Zolfin

Aceclofenac
Tablet

1. What Zolfin® is and what it is used for?
Zolfin® contains Aceclofenac which is a non-steroidal agent with marked anti-inflammatory and analgesic properties. The mode of action of Aceclofenac is largely based on the inhibition of prostaglandin synthesis. Aceclofenac is a potent inhibitor of the enzyme cyclooxygenase, which is involved in the production of prostaglandins.
Zolfin® is indicated for the relief of pain and inflammation in both acute and chronic conditions like osteoarthritis, rheumatoid arthritis, ankylosing spondylitis, dental pain, gynaecological pain, low back pain etc.

2. Before you take Zolfin®
Do not take this medicine and tell your doctor if:

Patients with mild renal or cardiac impairment and the elderly should be kept under surveillance, since the use of NSAIDs may result in deterioration of renal function.
Aceclofenac may reversibly inhibit platelet aggregation

Take special care with Zolfin®
Check with your doctor before taking this medicine if:

Zolfin® should not be administered to patients with active or suspected peptic ulcer or gastrointestinal bleeding, and in patients with moderate to severe renal impairment. It should not be prescribed during pregnancy, unless there are compelling reasons for doing so. In this situation the lowest effective dosage should be used. Aceclofenac should not be administered to patients hypersensitive to the drug or in whom aspirin or NSAIDs precipitate attacks of asthma, acute rhinitis or urticarial.

Taking other medicines
Lithium and Digoxin: Like many NSAIDs, Aceclofenac may increase plasma concentrations of Lithium and Digoxin.
Diuretics: like other NSAIDs, it may inhibit the activity of diuretics.
Anticoagulants: Like other NSAIDs, it may enhance the activity of anticoagulants.
Antidiabetic agents: There have been isolated reports of hypoglycaemic and hyperglycaemic effects if the drugs are used concomitently.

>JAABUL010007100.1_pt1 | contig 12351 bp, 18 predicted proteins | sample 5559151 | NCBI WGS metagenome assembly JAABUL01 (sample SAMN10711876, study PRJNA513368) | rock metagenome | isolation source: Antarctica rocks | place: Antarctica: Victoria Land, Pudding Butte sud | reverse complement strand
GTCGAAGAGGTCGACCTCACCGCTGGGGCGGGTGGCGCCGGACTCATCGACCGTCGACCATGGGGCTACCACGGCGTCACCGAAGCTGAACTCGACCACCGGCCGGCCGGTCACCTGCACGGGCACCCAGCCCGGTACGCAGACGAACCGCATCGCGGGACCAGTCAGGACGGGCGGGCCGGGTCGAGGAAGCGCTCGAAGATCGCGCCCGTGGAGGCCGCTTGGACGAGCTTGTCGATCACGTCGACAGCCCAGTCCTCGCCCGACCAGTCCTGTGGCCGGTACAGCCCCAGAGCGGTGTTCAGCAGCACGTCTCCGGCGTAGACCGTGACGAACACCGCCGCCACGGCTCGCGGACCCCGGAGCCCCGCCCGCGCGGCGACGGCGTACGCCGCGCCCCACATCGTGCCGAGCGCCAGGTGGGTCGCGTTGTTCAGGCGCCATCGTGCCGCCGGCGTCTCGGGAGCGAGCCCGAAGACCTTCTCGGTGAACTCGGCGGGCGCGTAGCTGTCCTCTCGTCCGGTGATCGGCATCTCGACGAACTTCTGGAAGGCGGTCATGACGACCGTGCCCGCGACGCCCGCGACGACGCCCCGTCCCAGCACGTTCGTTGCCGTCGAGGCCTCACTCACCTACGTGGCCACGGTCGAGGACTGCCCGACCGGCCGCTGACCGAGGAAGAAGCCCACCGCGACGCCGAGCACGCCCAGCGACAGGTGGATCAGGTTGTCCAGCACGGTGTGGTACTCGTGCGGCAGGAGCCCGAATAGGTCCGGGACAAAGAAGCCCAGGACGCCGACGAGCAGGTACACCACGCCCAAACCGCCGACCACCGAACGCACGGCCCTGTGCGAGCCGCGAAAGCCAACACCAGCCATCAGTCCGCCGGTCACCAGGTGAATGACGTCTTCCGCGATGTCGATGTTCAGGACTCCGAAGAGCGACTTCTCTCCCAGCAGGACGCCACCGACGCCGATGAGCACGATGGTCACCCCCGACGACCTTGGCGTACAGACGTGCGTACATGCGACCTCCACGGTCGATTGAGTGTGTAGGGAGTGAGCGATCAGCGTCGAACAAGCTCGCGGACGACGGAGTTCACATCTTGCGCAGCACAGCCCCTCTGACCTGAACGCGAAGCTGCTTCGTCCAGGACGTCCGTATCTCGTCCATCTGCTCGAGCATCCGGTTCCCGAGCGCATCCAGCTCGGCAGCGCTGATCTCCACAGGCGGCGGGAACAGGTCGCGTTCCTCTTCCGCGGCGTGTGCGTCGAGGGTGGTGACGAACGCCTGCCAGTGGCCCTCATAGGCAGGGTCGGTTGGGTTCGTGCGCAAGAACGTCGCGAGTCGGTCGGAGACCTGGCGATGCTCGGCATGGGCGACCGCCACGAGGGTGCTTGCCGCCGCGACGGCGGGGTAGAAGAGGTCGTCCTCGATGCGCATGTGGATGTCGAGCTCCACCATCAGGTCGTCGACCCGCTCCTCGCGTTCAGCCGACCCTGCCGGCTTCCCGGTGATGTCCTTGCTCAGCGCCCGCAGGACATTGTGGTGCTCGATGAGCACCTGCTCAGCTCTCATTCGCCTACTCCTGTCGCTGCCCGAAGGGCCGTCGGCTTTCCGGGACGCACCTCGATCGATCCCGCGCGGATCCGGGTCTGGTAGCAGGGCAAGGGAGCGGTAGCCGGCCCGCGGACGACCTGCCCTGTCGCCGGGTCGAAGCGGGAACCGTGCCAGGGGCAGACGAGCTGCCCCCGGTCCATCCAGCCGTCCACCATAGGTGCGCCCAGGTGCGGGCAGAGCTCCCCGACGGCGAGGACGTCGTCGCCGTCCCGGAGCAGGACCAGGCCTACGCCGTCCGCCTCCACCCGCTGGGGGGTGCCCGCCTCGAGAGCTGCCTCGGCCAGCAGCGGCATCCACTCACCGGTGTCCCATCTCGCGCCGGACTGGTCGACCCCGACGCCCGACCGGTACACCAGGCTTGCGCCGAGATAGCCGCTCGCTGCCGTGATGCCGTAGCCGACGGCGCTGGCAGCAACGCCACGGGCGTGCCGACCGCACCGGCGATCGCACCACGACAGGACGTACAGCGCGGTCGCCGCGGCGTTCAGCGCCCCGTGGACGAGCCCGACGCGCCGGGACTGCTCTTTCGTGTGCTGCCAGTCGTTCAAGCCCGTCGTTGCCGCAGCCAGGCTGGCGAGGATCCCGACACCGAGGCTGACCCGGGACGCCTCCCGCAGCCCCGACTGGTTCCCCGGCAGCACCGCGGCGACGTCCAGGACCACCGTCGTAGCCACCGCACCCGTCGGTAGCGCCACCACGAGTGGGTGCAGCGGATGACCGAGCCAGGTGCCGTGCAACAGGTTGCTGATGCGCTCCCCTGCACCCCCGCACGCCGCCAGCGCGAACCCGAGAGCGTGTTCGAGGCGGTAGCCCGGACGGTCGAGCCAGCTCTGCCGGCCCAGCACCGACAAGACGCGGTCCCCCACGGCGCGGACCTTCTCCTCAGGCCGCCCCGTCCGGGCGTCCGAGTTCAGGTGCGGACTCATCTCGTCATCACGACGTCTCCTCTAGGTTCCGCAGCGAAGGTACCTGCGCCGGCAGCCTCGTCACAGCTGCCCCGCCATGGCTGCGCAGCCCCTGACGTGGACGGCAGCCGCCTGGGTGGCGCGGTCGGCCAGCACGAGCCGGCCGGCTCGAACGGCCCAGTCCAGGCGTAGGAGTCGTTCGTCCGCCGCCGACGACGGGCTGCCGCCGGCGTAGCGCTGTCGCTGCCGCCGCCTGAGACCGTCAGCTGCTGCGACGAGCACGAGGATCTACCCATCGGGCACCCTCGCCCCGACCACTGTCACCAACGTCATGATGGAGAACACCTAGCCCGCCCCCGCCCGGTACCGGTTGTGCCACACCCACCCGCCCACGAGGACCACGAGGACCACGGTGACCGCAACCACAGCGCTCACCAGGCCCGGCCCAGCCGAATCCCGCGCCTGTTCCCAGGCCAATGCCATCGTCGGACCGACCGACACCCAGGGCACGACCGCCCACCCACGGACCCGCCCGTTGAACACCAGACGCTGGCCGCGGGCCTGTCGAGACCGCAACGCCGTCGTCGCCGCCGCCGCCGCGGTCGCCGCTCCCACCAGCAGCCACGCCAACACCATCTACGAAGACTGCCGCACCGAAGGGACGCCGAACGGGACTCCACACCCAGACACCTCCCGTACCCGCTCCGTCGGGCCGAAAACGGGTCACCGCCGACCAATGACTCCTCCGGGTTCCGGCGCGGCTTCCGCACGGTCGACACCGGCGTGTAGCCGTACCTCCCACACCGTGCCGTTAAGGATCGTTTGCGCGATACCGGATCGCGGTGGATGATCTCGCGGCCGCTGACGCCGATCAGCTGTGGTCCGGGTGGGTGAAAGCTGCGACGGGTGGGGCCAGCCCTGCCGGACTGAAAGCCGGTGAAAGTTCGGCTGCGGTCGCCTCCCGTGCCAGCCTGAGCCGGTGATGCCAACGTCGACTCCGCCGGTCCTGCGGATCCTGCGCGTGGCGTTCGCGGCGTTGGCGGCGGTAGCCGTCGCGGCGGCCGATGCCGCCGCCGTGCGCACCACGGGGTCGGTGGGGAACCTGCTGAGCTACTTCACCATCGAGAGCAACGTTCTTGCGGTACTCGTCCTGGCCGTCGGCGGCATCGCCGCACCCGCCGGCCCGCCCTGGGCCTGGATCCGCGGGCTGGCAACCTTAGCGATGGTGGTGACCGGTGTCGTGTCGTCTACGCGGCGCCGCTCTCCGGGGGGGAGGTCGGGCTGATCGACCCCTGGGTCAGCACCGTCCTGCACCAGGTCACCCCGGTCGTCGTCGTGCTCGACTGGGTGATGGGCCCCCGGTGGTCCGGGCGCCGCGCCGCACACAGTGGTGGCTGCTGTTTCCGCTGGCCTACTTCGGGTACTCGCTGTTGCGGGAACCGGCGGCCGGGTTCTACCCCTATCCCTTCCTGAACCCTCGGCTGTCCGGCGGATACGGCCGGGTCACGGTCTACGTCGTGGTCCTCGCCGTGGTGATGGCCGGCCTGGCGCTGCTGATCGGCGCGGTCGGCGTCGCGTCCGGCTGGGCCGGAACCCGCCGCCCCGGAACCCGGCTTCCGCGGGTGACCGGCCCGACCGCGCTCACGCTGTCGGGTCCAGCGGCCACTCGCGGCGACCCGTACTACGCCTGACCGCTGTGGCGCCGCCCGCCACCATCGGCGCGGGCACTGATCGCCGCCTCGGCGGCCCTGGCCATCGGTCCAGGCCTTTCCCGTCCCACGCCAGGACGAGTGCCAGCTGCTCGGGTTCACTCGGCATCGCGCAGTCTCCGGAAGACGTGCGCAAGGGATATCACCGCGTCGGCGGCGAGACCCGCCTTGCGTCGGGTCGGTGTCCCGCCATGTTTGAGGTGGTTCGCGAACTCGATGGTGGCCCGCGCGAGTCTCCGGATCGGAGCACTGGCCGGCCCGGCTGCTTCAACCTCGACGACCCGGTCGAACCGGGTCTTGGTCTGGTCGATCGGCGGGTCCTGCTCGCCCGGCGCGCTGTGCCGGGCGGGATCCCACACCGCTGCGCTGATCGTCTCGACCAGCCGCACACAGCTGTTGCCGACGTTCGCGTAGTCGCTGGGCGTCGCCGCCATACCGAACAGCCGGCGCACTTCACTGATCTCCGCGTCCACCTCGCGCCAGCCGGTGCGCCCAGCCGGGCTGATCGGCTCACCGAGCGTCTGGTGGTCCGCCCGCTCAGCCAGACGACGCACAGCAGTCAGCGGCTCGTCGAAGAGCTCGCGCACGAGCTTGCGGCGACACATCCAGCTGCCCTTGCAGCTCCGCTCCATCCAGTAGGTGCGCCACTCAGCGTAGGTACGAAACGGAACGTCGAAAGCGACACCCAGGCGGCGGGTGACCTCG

Methotrexate: NSAIDs may increase methotrexate plasma levels, resulting in increased toxicity.
Other NSAIDs and Steroids: Concomitant therapy with Aspirin, other NSAIDs and steroids may increase the frequency of side effects.
Cyclosporine: Cyclosporin nephrotoxicity may be increased by the effect of NSAIDs on renal prostaglandins.
Quinolone antimicrobials: Convulsions may occur due to an interaction between quinolones and NSAIDs

Pregnancy and breast-feeding
Aceclofenac should not be prescribed during pregnancy, unless there are compelling reasons for doing so.
There is no information on the secretion of Aceclofenac to breast milk. The use of Aceclofenac should be avoided in lactation unless the potential benefits to the mother outweigh the possible risks to the fetus.

3. How to take Zolfin®
The recommended dose is 200 mg daily, taken as two separate 100mg doses, one tablet in the morning and one in the evening.

If you forget to take Zolfin®
If you forget to take a dose, take it as soon as you remember it. If it is almost time for your next dose, do not take the missed dose. Take the next dose on time.

If you stop taking Zolfin®
Do not stop taking this medicine without talking to your doctor. You should not stop taking Zolfin® just because you feel better. This is because the problem may come back or get worse again.
If you have any further questions on the use of this product, ask your doctor or pharmacist.

4. Possible side effects
Like all medicines, Zolfin® can cause side effects, although not everybody gets them.

The majority of side effects observed have been reversible and of minor in nature and include gastrointestinal disorders (dyspepsia, abdominal pain, nausea and diarrhoea) and occasional occurrence of dizziness. Dermatological complaints including pruritus and rash, abnormal hepatic enzyme and raised serum creatinine levels have occasionally been reported.

5. How to store Zolfin®?
Store in a cool and dry place, away from light.
Keep out of reach of children


Zolfin Prescribing Information

Located in: Muscloskeletal